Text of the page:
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  • 1. Amon, B.
    et al.
    Ekenberg, L.
    Johannesson, Paul
    KTH, Superseded Departments, Computer and Systems Sciences, DSV.
    Munguanaze, M.
    Njabili, U.
    Tesha, R. M.
    From first-order logic to automated word generation for Lyee2003In: Knowledge-Based Systems, ISSN 0950-7051, E-ISSN 1872-7409, Vol. 16, no 07-8, p. 413-429Article in journal (Refereed)
    Abstract [en]

    A conceptual schema can be viewed as a language to describe the phenomena in a system to be modelled, i.e. a set of derivation rules and integrity constraints as well as a set of event-rules describing the behaviour of an object system. In this paper, we investigate the relationship between the Lyee software requirements concepts with various constructs in conceptual modelling. Within our work we choose the Unified Modelling Language (UML) as a modelling notation for explaining conceptual models. The result obtained models a fully expressive set of UML and First Order Logic constructs mapped into Lyee concepts.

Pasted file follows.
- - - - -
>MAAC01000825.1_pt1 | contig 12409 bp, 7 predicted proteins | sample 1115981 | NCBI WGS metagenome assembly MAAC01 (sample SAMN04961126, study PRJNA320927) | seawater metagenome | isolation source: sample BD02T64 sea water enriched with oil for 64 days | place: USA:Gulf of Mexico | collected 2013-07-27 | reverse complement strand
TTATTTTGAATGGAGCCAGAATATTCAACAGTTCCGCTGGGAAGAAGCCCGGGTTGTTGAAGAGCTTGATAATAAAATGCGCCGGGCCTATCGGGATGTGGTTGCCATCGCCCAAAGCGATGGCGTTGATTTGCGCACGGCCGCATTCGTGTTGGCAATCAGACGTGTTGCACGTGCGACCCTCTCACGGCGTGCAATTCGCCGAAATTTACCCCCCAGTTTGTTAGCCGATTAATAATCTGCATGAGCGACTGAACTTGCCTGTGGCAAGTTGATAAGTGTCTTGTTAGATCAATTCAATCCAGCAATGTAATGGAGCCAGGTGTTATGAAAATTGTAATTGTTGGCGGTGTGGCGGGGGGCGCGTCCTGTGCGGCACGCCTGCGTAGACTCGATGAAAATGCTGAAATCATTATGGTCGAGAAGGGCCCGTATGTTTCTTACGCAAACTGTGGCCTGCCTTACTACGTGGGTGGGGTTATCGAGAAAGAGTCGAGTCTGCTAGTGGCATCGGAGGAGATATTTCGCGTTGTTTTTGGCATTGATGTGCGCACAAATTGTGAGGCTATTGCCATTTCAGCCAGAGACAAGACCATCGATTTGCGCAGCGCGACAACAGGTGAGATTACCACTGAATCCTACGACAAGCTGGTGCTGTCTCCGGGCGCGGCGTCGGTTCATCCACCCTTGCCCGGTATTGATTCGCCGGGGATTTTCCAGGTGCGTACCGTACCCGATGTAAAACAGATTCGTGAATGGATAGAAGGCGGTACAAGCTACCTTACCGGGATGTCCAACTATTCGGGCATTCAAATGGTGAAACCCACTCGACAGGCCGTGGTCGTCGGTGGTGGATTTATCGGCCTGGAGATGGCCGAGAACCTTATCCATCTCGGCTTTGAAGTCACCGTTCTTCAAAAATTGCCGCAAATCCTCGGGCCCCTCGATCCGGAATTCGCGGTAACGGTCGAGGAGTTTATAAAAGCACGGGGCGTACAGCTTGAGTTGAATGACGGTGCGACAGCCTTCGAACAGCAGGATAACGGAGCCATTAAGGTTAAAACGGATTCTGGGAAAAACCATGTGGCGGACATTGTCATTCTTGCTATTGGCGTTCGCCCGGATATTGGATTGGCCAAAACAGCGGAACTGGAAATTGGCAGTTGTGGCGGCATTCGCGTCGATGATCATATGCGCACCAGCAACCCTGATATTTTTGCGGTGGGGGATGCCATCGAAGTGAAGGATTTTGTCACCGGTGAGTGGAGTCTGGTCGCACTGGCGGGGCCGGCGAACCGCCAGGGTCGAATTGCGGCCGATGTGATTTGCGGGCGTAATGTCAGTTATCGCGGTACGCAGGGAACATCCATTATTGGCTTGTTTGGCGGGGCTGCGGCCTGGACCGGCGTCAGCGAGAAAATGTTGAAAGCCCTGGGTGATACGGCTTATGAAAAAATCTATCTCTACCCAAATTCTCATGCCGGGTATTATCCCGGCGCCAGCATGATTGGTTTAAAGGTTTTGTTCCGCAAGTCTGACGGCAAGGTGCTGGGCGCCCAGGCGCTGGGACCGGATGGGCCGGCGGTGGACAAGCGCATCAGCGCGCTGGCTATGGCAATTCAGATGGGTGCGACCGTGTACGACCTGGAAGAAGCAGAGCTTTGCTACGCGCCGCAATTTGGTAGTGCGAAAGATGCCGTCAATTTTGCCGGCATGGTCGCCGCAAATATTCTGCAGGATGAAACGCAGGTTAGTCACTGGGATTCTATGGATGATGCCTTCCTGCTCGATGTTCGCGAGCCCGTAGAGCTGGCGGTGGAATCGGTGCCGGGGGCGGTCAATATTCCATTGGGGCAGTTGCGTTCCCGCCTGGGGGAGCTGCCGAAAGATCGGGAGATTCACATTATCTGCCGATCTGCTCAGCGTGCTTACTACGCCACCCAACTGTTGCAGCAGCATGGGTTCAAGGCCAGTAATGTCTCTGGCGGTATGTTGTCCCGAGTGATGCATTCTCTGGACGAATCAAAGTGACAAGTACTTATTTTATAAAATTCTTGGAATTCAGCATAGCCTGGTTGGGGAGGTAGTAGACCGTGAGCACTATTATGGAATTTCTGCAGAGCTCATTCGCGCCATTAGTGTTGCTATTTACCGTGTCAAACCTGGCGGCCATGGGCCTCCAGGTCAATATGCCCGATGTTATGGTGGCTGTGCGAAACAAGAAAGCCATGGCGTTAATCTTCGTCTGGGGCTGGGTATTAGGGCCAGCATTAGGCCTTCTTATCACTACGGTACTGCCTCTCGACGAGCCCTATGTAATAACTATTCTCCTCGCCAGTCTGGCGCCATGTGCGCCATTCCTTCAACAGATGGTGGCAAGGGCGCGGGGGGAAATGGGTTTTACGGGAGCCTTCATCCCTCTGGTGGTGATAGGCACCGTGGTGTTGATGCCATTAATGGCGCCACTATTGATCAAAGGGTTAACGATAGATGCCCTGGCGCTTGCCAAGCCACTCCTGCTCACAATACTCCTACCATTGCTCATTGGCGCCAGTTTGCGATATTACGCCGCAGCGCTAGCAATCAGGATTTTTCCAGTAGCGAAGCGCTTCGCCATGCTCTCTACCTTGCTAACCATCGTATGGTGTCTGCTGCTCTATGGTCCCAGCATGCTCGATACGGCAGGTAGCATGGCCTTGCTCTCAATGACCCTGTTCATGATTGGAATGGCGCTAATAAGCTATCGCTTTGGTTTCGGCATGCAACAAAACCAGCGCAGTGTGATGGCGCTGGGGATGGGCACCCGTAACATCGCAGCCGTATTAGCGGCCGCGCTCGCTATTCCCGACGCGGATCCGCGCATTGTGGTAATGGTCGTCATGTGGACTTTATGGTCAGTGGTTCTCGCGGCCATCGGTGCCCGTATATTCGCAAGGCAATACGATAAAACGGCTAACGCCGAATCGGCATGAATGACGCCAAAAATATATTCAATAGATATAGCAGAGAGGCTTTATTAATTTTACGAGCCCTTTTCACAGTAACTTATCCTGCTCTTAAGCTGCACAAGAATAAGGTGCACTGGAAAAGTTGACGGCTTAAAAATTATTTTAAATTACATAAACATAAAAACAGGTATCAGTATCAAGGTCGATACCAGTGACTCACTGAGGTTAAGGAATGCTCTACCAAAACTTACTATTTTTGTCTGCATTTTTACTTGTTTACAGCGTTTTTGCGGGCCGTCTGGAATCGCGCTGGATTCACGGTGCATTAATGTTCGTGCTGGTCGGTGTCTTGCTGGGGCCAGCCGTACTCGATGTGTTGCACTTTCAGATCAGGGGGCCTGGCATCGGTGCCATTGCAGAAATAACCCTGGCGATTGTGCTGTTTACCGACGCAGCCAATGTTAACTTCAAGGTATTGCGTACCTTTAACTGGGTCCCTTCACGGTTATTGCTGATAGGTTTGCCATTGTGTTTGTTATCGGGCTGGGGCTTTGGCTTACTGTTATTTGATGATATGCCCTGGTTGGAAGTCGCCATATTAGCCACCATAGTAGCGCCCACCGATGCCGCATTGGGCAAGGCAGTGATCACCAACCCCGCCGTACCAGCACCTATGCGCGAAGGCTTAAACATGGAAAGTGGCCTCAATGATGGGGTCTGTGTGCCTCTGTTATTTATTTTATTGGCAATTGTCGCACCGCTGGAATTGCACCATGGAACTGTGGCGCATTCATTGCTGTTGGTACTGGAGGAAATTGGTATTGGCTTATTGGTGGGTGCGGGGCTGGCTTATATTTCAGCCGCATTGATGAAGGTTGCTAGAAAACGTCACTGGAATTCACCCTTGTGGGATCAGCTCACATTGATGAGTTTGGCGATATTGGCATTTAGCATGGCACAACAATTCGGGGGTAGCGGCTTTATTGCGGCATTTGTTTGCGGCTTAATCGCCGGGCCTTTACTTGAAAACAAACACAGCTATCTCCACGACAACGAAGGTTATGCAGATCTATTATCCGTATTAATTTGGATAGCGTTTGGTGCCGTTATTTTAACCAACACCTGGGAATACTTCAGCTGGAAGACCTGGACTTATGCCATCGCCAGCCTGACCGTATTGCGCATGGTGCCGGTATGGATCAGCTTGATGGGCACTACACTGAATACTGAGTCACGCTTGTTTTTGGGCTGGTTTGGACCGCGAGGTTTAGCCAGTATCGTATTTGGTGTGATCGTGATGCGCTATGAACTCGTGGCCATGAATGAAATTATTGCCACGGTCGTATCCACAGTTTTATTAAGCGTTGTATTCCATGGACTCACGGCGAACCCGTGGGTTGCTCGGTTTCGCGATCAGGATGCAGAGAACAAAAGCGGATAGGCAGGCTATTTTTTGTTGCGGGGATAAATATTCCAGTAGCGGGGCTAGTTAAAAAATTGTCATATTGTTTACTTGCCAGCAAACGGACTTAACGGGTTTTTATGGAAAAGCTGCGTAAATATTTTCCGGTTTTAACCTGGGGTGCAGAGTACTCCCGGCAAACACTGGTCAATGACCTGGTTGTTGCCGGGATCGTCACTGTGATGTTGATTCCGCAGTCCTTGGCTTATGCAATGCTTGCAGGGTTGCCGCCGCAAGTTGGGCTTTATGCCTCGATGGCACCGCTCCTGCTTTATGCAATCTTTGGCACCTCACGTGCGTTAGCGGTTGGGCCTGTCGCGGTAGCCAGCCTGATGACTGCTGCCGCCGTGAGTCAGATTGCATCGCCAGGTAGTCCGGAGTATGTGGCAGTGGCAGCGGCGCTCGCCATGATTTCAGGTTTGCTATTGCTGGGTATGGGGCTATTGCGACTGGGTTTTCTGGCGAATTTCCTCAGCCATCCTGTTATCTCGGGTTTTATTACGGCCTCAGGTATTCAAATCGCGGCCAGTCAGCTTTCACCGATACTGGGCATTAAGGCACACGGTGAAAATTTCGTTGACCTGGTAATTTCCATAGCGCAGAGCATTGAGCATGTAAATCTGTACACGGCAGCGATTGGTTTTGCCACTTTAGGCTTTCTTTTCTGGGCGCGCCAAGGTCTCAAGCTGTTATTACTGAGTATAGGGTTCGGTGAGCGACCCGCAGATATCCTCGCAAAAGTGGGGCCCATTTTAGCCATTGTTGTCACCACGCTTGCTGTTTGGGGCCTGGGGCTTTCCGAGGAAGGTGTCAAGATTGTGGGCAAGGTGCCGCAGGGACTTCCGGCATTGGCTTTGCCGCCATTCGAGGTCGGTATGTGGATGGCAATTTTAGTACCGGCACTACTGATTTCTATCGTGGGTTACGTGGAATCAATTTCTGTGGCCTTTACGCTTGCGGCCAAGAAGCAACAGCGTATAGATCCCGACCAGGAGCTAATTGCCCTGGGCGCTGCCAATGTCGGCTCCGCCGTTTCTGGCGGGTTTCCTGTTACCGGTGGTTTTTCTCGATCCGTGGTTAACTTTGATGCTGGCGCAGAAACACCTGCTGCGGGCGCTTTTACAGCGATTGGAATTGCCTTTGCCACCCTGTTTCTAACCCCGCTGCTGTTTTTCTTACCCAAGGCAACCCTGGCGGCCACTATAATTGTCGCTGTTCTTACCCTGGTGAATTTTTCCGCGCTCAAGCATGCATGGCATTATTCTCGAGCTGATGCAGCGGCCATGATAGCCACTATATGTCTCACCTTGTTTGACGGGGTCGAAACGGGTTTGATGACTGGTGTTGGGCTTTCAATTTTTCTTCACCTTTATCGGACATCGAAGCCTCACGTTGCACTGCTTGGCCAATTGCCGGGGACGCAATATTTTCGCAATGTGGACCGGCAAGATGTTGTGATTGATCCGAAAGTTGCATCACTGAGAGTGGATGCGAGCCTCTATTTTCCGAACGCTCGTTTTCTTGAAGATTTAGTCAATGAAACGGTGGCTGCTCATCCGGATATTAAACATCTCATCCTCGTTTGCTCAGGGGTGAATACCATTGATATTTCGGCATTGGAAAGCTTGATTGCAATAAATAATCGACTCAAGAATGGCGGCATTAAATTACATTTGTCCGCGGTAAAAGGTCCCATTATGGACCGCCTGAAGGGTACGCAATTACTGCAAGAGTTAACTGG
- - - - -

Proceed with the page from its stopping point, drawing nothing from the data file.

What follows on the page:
• 2.
    Andersson, Birger
    et al.
    KTH, School of Information and Communication Technology (ICT), Computer and Systems Sciences, DSV.
    Bergholtz, Maria
    KTH, School of Information and Communication Technology (ICT), Computer and Systems Sciences, DSV.
    Edirisuriya, A.
    Ilayperuma, T.
    Jayaweera, P.
    Johannesson, Paul
    KTH, School of Information and Communication Technology (ICT), Computer and Systems Sciences, DSV.
    Zdravkovic, Jelena